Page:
Table of Contents in the Asian Legal Encyclopedia
Capital Punishment in Asia
Capital Punishment: noun
- dealing death
- death sentence
- extreme penalty
- judicial murder
- killing Associated Concepts: cruel and unusual punishment
History of Capital Punishment in some Asian Countries
The penalty of death is executed by hanging within a prison. It may be imposed for executing or contriving acts of violence against the mikado or certain of his family, and for seditious violence with the object of seizing the territory or subverting the government or laws of Japan, or conspiring with foreign powers to commence hostilities against Japan. It is inflicted for certain forms of homicide, substantially wilful murder in the first degree.
India and Ceilon
Under the Indian Penal Code sentence of death may be passed for waging war against the king (s. 121) and for murder (s. 302). If the murder is committed by a man under sentence of transportation for life the death penalty must be imposed (s. 303). In other cases it is alternative. This code has been in substance adopted in Ceylon, in Straits Settlements and Hong-Kong, and in the Sudan.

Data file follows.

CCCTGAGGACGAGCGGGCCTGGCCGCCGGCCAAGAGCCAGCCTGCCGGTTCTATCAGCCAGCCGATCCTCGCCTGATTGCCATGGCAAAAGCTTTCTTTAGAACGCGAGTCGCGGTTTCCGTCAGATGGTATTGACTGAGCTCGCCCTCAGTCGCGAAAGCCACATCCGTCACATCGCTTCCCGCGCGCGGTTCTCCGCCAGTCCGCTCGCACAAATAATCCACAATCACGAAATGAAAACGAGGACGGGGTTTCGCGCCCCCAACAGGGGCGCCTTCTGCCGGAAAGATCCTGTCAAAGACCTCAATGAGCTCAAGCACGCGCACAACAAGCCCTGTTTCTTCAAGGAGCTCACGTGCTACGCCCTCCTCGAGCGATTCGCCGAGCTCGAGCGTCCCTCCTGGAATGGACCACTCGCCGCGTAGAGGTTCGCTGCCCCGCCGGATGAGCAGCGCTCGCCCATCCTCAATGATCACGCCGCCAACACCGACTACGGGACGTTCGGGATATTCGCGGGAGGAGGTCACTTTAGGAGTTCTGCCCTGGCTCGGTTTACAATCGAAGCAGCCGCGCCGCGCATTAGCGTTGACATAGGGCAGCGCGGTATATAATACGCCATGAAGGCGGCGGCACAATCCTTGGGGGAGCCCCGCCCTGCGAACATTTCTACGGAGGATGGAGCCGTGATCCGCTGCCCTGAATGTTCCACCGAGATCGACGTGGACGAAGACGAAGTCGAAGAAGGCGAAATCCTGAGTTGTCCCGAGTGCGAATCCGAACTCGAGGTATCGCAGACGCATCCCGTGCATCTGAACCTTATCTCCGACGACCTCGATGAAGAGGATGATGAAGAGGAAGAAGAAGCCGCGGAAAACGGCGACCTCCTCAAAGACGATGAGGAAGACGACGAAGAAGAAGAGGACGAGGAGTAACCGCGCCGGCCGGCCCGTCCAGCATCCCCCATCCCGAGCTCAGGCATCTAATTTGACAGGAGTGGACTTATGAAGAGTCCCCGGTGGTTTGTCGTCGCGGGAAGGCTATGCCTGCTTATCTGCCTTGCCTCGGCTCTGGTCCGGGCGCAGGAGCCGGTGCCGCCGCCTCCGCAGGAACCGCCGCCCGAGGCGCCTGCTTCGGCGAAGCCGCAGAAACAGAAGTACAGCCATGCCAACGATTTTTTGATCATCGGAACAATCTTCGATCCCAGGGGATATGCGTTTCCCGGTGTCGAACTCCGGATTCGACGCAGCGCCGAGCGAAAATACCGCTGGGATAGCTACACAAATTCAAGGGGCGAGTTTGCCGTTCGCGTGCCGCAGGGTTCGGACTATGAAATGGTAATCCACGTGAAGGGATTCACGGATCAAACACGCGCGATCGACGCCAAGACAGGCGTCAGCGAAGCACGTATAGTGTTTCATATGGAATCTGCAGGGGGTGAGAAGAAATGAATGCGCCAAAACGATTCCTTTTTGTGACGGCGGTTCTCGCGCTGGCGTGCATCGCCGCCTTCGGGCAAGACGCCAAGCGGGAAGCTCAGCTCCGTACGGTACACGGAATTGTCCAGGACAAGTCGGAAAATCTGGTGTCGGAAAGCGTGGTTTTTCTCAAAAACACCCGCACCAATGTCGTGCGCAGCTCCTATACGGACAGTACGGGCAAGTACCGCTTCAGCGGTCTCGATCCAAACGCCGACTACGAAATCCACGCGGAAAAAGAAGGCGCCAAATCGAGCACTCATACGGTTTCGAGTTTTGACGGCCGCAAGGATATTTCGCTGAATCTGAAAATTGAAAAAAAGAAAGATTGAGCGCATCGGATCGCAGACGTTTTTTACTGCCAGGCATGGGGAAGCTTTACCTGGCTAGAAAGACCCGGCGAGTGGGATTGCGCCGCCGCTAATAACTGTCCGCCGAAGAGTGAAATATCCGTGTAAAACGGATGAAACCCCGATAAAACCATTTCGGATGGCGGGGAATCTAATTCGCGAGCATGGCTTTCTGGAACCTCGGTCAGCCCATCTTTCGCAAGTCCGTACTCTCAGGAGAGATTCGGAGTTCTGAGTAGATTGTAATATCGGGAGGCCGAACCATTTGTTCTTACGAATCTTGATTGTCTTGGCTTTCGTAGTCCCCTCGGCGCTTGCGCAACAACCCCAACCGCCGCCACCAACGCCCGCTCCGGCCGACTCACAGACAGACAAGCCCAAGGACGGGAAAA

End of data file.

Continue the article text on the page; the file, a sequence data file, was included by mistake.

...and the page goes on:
Source: Encyclopedia Britannica (1911)
Beccaria, Dei Delitte e delle Pene (1790); Bentham, Rationale of Punishment; Lammasch, Grundris des Strafrechts (Leipzig, 1902); Olivecrona, De la peine de mort; Mittermaier, Capital Punishment; Report of the Royal Commission on Capital Punishment (Parl. Pap., 1866, No. 10,438); Oldfield, The Penalty of Death (1901); Pollock and Maitland, History of English Law; Pike, History of Crime; Sir J.F. Stephen, History of Crime in England; S. Walpole, History of England, vol. i. p. 191; vol. iv. p. 74; Andrews’ Old Time Punishments; A Century of Law Reform (London, 1901); Lecture ii. by Sir H.B. Poland; Howard Association Publications.